Huiming Yin | Raising the Roof
Assistant Professor of
Civil Engineering and Engineering Mechanics
This profile is included in the publication Excellentia, which features current research of Columbia Engineering faculty members.
Photo by Eileen Barroso
If Huiming Yin has his way, solar panels will one day all but disappear from view on rooftops—and from a builder’s bottom line. Yin is working on a prototype for an inexpensive photovoltaic (pv) cell that produces both electricity and hot water. He is also attempting to integrate his new design into roofing materials, perhaps one day eliminating the need for both solar panels and roofing shingles.
Sunlight spans a wide range of the electromagnetic spectrum—from nearly 120 to 20,000 nanometers, but the typical pv cell can only convert a narrow sliver of this to electricity. The rest is wasted or converted to heat—the enemy of many pv cells. In particular, the most inexpensive silicone-based cells virtually stop producing a current above 85 degrees Celsius, but rooftop solar cells often reach temperatures exceeding 100 degrees Celsius, making them all but useless in most parts of the world.
“As civil engineers, we want to produce something that really changes peoples’ lives,” said Yin.
His design incorporates a functionally graded material (FGM), a relatively new type of material made up of two components that, instead of meeting in an abrupt transition, change gradually in composition from one to the other. This allows designers to take advantage of the physical properties of both components without having to create a physical bond between them—often the weakest point in any composite.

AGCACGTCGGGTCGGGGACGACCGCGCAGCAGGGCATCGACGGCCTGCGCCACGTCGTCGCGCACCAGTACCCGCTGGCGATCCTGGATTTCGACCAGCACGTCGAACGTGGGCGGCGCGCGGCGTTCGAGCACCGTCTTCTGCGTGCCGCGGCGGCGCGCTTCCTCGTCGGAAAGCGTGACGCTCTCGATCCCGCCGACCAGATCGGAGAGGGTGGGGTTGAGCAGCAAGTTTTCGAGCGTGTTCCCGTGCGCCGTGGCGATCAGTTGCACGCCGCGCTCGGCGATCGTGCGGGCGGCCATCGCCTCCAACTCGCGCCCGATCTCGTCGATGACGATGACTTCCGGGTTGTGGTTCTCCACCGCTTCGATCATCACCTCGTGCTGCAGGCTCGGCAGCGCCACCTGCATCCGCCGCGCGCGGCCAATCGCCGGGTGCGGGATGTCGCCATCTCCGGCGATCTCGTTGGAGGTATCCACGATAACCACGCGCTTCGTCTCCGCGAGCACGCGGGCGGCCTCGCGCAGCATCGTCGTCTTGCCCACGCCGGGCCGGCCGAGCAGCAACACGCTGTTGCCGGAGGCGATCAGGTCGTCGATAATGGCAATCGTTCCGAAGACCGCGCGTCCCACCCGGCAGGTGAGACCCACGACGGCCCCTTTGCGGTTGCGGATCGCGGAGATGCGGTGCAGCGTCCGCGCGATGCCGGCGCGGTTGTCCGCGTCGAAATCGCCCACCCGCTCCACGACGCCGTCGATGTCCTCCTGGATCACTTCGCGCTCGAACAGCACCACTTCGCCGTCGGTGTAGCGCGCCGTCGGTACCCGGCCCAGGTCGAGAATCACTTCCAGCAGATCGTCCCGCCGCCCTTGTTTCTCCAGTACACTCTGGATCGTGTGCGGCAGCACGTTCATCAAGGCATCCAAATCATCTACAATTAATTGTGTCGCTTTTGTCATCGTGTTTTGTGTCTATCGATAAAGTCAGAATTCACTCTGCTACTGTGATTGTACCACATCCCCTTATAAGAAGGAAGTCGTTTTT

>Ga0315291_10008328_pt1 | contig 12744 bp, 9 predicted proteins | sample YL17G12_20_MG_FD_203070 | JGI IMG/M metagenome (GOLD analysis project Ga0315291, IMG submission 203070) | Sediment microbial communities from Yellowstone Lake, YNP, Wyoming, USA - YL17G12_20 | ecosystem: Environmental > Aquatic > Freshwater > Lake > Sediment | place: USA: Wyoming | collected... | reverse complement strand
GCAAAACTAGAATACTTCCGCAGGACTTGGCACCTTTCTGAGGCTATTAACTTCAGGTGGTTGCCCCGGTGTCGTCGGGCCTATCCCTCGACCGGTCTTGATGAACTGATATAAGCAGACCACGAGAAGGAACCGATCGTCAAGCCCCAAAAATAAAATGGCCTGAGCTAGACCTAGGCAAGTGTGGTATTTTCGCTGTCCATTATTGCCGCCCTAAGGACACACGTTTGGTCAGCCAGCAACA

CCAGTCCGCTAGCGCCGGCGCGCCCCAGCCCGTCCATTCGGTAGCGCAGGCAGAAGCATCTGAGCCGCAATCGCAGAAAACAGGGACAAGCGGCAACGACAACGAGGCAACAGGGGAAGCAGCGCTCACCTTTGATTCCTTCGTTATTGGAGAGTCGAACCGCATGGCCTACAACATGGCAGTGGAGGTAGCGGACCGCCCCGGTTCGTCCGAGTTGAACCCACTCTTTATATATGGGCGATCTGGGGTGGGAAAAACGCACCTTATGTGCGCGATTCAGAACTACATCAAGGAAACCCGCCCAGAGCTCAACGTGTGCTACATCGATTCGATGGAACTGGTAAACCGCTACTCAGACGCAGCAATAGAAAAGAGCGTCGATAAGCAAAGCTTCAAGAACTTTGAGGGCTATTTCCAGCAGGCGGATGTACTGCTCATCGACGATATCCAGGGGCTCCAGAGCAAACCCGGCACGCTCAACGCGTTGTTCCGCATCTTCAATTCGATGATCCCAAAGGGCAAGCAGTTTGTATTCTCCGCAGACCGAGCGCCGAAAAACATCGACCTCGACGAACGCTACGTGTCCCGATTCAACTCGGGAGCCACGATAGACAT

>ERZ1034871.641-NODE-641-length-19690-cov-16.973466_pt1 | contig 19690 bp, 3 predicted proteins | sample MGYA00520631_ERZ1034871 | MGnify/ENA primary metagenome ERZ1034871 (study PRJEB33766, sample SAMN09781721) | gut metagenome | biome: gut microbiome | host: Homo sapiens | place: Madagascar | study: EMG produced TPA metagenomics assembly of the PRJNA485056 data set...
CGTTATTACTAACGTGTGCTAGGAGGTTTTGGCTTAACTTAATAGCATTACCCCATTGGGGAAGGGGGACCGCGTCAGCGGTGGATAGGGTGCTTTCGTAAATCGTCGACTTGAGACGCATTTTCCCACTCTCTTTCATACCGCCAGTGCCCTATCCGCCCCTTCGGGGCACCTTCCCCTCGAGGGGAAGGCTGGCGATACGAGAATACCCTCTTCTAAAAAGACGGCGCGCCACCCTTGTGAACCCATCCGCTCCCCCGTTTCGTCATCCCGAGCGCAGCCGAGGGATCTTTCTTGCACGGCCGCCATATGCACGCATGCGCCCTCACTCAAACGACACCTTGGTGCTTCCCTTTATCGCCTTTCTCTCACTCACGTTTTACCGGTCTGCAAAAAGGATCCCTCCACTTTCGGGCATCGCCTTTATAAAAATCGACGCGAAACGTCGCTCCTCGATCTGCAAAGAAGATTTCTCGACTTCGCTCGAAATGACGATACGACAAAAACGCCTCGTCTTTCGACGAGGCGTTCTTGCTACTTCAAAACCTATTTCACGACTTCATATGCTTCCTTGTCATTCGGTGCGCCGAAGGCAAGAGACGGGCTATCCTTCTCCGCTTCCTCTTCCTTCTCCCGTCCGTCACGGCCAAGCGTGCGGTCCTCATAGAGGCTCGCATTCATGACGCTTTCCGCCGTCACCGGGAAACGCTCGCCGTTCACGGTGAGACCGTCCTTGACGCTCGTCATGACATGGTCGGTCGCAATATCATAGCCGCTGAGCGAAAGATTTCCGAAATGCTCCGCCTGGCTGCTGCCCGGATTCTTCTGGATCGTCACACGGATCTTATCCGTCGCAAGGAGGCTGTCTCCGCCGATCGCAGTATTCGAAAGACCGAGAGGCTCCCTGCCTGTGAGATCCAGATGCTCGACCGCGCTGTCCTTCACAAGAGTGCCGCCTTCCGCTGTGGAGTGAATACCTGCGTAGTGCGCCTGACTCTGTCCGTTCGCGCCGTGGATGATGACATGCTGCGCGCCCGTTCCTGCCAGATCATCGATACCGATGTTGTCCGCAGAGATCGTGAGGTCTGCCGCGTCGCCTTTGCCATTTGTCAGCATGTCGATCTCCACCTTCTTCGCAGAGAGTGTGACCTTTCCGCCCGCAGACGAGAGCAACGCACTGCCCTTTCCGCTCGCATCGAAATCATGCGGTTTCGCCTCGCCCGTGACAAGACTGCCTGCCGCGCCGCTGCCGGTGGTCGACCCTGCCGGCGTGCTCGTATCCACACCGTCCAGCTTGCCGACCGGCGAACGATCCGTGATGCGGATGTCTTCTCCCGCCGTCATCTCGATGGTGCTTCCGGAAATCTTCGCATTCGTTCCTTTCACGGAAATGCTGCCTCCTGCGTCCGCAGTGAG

The FGM that Yin uses in his solar panels helps both draw heat from the base of the photovoltaic cell and insulate the roof. Water-filled tubes embedded in the thin FGM layer carry that heat away to be used in the building. By cooling the cell, Yin is aiming to improve the efficiency of existing silicone pv cells.
His earlier research focused on improving the wear and durability of roads using FGMs to prevent buckling and heat stress. The shingled roof, which is essentially another asphalt-covered surface, seemed like the next obvious focus of Yin’s attention— particularly when that surface is forced into double duty as both a shelter and an energy producer. Installing solar panels on an existing roof, he says, is a quintessential civil engineering problem, one that involves structural dynamics, wind loading, and heat dissipation.
The next step is to fashion his cells into durable roofing elements that can take the place of shingles. Yin envisions a day when any building will be able to convert sunlight to electricity and hot water for less than the cost of a conventional roof. Until that time, he will continue trying to change the world, one rooftop at a time.
B.S., Hohai University (China), 1995; M.S., Peking University (China), 1998; Ph.D., University of Iowa, 2004